Jan 13, 2020 I Paul Seaburn

100-Million-Year-Old Slime and a 2600-Year-Old Fresh Brain

Nothing lasts forever … or does it? Researchers recently discovered the oldest preserved piece of every 10-year-old boy’s favorite gross plaything – slime. At 100 million years old, there weren’t any 10-year-old hominins to play with this stuff before it got encased in the world’s best, or at least the world’s first, preservative -- amber. That means it’s not slimy anymore, but a 2,600-year-old human brain still is – despite not being frozen or preserved in any way – and researchers have finally figured out why. Could this technique have saved the slime?

“Here, we report exquisitely preserved myxomycete sporocarps in amber from Myanmar, ca. 100 million years old, one of the few fossil myxomycetes, and the only definitive Mesozoic one. Six densely-arranged stalked sporocarps were engulfed in tree resin while young, with almost the entire spore mass still inside the sporotheca. All morphological features are indistinguishable from those of the modern, cosmopolitan genus Stemonitis, demonstrating that sporocarp morphology has been static since at least the mid-Cretaceous.”

That’s palaeobiologist-speak for “We found 100 million-year-old slime in tree resin and it looks just like modern slime.” In a study published in the journal Scientific Reports and summarized in a press release, researchers from the Universities of Göttingen and Helsinki, and the American Museum of Natural History in New York. Myxomycete sporocarps are slime mold and these are more than twice as old as the 35-to-40-million-year-old slime which held the previous age ‘world’s oldest’ record. The stalk-like ‘fruiting’ bodies of the molds are short-lived, so that makes this discovery doubly rare. The amber also contained a lizard which the researchers surmised had torn the mold from the tree bark that released the resin causing its demise.

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Slime mold

The lizard obviously wasn’t using its brain, which brings us to the well-preserved ‘Heslington brain', the oldest brain ever found in Eurasia. The brain was found in Heslington, a village of York, in 2008 when archeologists, commissioned to check the area before the University of York built its new campus, found in a wet pit an Iron Age skull of a man in his 30s with his brain still inside of it. It appears the man was hanged and then decapitated – no body was found – and they suspect foul play. Amazingly, the brain showed almost no signs of decay and had shrunk less that 20% of its original size. While the pit was wet and lacked the oxygen necessary for decay, no one has been able to determine why the Heslington brain survived. Until now.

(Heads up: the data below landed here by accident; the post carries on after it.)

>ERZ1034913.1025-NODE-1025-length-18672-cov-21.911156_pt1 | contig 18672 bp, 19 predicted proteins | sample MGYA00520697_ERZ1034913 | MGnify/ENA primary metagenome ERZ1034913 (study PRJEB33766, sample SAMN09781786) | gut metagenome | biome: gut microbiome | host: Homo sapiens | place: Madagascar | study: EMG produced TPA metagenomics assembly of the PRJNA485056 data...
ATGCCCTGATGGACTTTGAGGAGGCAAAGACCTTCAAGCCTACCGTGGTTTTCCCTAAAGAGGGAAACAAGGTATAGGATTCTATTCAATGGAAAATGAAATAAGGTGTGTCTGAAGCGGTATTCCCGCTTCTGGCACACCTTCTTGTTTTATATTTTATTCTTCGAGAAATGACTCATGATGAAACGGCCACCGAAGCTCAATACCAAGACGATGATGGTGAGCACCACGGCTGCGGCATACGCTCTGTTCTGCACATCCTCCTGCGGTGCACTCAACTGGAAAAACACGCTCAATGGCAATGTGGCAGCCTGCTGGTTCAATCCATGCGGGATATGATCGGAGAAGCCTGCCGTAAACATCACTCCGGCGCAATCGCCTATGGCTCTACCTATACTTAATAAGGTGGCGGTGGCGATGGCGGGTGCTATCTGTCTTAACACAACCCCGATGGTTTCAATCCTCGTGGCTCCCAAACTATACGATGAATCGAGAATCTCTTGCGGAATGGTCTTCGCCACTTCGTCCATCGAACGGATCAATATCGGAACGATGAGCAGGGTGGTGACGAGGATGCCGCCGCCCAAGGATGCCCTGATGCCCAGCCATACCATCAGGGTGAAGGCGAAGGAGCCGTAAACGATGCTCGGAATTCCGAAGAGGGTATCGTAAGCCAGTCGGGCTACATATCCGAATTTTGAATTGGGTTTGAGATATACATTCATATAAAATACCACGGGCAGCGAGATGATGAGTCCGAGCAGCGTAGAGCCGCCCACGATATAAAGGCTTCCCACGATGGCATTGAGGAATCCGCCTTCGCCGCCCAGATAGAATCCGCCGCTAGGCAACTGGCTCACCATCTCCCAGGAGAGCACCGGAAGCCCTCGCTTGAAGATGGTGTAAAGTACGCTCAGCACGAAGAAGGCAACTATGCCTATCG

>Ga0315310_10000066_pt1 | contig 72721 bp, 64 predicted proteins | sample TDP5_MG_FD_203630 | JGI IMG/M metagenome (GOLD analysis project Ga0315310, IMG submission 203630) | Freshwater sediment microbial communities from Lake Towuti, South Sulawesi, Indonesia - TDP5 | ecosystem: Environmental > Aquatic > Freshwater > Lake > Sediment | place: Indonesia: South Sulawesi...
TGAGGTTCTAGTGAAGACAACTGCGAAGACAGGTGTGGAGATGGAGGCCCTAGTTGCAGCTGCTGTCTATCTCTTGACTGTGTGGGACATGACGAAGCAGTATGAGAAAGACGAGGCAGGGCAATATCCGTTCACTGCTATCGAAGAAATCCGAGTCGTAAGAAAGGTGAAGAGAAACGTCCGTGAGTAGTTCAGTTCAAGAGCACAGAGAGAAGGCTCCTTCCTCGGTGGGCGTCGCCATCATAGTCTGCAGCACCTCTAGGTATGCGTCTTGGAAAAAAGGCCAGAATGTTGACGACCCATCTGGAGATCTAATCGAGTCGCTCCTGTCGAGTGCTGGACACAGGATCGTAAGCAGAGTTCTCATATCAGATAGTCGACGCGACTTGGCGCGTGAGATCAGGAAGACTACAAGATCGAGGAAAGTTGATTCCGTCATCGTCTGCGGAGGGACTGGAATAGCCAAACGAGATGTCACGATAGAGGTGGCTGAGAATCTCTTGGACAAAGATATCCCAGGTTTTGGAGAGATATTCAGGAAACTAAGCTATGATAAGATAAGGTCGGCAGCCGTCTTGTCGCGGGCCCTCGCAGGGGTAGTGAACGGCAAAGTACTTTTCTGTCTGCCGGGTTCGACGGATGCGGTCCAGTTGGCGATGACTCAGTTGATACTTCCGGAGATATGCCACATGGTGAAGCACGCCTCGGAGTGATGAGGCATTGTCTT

"The manner of this individual’s death, or subsequent burial, may have enabled the brain’s long term preservation.”

Foul play may have killed him, but it also saved this man’s brain for 2,600 years, according to Dr. Axel Petzold of the University College London Queen Square Institute of Neurology and co-author of a paper on the discovery published in the Journal of the Royal Society Interface. A pioneer in the study of two types of filaments in the brain – neurofilaments and glial fibrillary acidic protein (GFAP) which act like scaffolds to hold brain matter together, Petzold suspected these proteins helped preserve the Heslington brain.

Brains decompose quickly after death because enzymes eat the filaments first. However, in the case of the former owner of the Heslington brain, the hanging or decapitation may have caused or allowed an acidic fluid to enter it and stop the decomposition dead no pun intended) in its tracks. This rare occurrence is great news for those looking to study ancient brains, but does it have any other benefits? The press release gives an answer.

“The research team conducted an experiment to see how long it took brain protein aggregates to unfold themselves, and found it took a full year, which could imply that treatments for neurodegenerative diseases (which involve protein aggregates) may also need to consider a more long-term approach to tackling harmful protein aggregates.”

Whoever he was and however he died, the mysterious man from Heslington managed to donate his brain to science 2,600 years later. As for the slime, it offers hope that a small piece of us could be found 100 million years from now … at least those who hang around sappy tree.

Paul Seaburn

Paul Seaburn is the editor at Mysterious Universe and its most prolific writer. He’s written for TV shows such as "The Tonight Show", "Politically Incorrect" and an award-winning children’s program. He's been published in “The New York Times" and "Huffington Post” and has co-authored numerous collections of trivia, puzzles and humor. His “What in the World!” podcast is a fun look at the latest weird and paranormal news, strange sports stories and odd trivia. Paul likes to add a bit of humor to each MU post he crafts. After all, the mysterious doesn't always have to be serious.

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